The outside ad agency dedicated to Apple marketing was hit with a big round of layoffs this week.
Media Arts Lab cut about 50 employees across multiple divisions of the company. Owned by Apple’s longtime ad partner TBWA Worldwide, Media Arts Lab counts Apple as its only client. The Los Angeles based company helps Apple come up with advertisements for many of its popular products, but is facing changes as Apple’s needs evolve.
Apple’s iconic “1984” Macintosh ad, directed by Ridley Scott, debuted 33 years ago last month, but that doesn’t mean it’s not still being ripped off by other tech companies.
The latest culprit is Sonos, which just debuted a new 90-second commercial in which a rebel with a cause (and apparently enough money to throw around perfectly good speakers) hurls a hammer… err, we mean Sonos speaker through the windows of her neighbors, who have the audacity to be enjoying a music-free evening.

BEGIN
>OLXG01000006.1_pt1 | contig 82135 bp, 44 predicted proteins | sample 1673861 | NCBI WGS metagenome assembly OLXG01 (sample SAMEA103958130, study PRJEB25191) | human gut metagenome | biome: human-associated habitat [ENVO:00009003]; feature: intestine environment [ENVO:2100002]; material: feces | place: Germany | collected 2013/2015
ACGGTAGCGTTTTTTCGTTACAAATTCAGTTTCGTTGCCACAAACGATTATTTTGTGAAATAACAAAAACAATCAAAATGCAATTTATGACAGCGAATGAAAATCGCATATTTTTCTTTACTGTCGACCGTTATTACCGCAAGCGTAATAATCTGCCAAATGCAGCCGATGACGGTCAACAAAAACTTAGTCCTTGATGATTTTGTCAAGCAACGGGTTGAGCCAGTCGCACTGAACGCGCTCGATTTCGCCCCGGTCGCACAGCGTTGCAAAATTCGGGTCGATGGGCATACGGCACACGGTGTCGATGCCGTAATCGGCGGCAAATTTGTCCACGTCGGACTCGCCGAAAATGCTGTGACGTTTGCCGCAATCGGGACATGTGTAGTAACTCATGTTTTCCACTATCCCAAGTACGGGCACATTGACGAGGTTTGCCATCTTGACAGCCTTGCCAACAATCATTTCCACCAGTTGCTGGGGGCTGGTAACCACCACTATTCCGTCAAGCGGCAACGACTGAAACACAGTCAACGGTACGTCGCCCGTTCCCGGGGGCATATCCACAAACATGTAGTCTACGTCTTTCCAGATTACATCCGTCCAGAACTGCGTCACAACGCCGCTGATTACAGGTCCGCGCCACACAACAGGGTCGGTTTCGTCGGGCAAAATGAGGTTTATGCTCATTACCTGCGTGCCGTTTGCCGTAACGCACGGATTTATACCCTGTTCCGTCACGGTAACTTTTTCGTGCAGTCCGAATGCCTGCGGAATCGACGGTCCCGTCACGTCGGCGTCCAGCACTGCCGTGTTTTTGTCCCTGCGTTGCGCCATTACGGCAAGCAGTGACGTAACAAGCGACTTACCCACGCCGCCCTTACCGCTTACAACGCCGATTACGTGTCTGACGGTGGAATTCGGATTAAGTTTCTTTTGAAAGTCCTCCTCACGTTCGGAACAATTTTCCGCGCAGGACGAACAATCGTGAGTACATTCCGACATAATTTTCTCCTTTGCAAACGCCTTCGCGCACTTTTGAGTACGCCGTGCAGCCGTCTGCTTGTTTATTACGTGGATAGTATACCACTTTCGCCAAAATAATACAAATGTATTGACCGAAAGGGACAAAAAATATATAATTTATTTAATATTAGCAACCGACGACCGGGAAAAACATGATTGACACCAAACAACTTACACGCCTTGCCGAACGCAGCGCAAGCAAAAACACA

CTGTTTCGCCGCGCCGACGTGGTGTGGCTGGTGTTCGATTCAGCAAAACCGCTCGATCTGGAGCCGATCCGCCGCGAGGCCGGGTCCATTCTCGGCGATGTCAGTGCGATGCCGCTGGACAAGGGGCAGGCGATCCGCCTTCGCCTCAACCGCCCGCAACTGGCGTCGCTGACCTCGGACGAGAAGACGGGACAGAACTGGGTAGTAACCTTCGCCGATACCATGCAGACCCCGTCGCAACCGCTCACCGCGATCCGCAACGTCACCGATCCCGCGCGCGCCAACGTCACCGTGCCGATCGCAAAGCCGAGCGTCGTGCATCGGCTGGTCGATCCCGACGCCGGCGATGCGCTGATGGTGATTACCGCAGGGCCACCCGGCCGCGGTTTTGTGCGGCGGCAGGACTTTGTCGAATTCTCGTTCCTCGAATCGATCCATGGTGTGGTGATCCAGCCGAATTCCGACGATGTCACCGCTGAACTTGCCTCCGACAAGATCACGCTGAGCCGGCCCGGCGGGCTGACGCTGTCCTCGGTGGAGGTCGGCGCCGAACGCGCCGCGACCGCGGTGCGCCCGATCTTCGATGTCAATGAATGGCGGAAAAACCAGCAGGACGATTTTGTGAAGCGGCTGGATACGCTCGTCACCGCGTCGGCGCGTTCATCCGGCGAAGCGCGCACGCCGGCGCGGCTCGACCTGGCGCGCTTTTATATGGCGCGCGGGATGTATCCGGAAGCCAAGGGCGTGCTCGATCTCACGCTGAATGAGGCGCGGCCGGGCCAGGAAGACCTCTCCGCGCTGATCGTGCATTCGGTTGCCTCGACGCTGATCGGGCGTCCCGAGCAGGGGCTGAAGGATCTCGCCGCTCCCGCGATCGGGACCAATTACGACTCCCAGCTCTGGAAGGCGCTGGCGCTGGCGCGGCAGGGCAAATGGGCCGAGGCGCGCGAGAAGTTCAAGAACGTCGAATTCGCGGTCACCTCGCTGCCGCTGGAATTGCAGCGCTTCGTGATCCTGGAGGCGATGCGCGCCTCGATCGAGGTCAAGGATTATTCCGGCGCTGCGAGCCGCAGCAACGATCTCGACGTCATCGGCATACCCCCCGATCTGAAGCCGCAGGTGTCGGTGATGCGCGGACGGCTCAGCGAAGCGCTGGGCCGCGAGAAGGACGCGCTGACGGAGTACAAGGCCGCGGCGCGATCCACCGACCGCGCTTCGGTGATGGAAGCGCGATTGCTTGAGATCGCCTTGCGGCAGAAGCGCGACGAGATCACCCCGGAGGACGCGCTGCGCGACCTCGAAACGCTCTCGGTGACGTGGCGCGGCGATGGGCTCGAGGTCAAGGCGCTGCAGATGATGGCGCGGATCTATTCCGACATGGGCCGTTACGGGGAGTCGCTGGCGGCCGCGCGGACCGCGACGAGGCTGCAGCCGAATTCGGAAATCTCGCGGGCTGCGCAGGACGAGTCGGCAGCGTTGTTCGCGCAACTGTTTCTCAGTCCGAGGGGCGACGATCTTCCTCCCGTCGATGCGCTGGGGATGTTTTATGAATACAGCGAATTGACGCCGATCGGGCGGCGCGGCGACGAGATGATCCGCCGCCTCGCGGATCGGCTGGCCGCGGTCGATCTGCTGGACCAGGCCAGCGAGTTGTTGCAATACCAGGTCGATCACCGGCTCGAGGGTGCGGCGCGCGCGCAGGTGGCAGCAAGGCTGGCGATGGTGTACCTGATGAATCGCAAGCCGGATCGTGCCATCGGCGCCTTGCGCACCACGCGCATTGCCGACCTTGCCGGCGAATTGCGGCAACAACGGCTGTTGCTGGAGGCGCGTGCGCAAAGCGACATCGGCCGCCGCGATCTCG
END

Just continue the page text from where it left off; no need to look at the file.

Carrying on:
Whether it was Slack’s CEO last week or SNL this past weekend, it seems the world can’t go more than a few days without paying homage to an iconic piece of Apple marketing.
In a new sketch for Saturday Night Live, none other than Benedict Cumberbatch stepped up to the plate bowl to offer a take on a futuristic toilet ad, which looks suspiciously like Ridley Scott’s “1984” ad for the original Macintosh.
Chances are you can vaguely remember the last Apple ad you saw, but do you remember it in the same way you remember the company’s “1984” commercial for the original Macintosh, or its wonderful “Think Different” campaign? It’s been a while since we saw anything quite as iconic.
Apple still creates great commercials we can’t help but talk about, but many fans would say those ads aren’t as good as they once were. Has Apple lost its marketing magic, or is it just too difficult to create truly iconic ads in the digital age?
Join us in this week’s Friday Night Fight between Cult of Android and Cult of Mac as we battle it out over these questions and more!
Former Apple CEO and business parter of Steve Jobs, John Sculley dropped some interesting new tidbits about Apple’s history in a recent interview. He said that all the way back in 1984, Jobs was dreaming up the idea of a “Mac phone.”
This “Mac phone” would be a desktop device that acted as a phone, but ran a version of the Mac’s software.